The Chronicle has won a partial victory in its nine-month battle to force the Foreign & Commonwealth Office (FCO) to release Special Branch police reports dating back to the time of the 1967 referendum.
In November last year, the Chronicle reported that a Freedom of Information request to release the papers had been turned down by the FCO, which warned of the potential “damage” to bilateral relations between the UK and Gibraltar should the papers be made public.
However following a four-month long internal review of the original decision, encompassing FCO officials in London and Gibraltar, the FCO concluded last week that “some of the material on the retained file can now be released”.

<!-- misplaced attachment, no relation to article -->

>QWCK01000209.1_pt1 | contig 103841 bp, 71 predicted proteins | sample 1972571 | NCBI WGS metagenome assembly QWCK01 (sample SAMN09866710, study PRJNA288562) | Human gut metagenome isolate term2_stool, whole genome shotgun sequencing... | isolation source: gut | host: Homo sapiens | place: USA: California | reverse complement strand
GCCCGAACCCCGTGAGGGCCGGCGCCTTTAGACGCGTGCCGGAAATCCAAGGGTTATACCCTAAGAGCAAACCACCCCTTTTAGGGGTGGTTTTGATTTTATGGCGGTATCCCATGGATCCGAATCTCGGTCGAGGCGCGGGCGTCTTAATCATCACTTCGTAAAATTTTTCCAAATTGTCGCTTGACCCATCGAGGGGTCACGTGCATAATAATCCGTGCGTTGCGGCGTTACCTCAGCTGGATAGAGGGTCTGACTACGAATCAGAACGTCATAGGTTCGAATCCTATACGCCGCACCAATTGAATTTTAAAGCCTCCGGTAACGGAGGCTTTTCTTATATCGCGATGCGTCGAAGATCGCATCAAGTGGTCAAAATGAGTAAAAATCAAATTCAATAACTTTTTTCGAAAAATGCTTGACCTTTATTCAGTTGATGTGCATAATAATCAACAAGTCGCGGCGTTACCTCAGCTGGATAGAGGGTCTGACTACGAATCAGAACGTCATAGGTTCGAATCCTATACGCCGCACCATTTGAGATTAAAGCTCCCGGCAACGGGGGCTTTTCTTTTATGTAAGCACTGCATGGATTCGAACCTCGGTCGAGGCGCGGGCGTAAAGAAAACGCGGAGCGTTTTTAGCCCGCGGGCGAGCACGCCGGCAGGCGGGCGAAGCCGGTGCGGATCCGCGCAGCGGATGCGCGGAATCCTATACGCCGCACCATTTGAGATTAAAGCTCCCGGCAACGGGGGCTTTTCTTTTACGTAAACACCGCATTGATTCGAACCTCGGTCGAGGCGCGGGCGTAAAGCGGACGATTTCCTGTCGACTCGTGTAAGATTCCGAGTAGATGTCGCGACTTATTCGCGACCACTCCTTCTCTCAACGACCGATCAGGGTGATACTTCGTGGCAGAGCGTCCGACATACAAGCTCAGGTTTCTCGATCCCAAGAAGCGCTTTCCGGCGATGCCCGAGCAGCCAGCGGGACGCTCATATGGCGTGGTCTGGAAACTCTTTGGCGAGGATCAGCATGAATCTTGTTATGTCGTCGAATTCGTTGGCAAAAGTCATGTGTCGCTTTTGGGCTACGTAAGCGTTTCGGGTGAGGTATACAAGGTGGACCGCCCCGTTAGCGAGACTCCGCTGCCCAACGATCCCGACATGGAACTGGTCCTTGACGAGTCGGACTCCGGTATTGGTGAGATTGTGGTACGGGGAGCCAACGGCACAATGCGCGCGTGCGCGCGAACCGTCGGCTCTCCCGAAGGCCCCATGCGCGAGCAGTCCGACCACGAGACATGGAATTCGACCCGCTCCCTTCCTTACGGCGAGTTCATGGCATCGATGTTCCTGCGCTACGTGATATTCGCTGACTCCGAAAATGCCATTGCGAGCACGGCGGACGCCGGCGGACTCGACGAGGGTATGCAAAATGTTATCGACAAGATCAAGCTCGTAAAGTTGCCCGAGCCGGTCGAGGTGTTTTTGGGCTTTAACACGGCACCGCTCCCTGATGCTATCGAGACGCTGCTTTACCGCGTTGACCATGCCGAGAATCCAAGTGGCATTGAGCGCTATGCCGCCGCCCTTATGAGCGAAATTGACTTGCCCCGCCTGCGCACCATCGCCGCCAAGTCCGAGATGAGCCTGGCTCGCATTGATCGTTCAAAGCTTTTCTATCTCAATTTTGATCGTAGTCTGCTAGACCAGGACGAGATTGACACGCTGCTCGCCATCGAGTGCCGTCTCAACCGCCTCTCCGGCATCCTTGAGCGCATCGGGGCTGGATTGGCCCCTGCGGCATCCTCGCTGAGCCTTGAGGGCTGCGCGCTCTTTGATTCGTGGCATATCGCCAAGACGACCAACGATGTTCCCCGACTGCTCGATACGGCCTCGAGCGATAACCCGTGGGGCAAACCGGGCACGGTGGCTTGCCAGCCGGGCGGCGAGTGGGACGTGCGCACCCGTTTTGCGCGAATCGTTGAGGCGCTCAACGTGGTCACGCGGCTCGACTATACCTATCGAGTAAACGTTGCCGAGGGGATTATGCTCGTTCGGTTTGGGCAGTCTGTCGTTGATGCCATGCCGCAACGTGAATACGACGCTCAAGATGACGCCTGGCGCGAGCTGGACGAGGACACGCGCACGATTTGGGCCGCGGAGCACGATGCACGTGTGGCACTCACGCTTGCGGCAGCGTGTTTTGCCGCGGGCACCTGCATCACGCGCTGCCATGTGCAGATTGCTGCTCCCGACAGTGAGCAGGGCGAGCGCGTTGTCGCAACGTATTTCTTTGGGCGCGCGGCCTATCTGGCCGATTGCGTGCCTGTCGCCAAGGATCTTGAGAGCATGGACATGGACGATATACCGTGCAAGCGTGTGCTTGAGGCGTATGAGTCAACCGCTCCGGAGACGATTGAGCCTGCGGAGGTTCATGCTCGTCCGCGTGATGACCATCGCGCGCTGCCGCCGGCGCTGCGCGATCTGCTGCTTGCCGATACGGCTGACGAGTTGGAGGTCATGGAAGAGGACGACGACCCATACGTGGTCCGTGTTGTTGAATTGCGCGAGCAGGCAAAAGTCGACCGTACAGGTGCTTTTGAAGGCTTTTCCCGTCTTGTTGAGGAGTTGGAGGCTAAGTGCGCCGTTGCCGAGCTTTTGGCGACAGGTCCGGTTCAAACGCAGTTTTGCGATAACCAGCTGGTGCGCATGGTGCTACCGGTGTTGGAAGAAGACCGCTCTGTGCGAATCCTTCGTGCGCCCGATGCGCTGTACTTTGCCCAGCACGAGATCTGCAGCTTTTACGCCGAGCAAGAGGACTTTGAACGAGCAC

In reversing its earlier decision, the FCO said it had taken into account arguments advanced by the Chronicle, specifically that Special Branch material from the same era was already in the public domain and had been available at The National Archives in Kew since 2001.
The Chronicle was able to successfully argue that a 1970 file containing reports compiled by the Gibraltarian Deputy Commissioner of Police and Head of Special Branch Fred Llambias was likely to contain similar material to the closed file.
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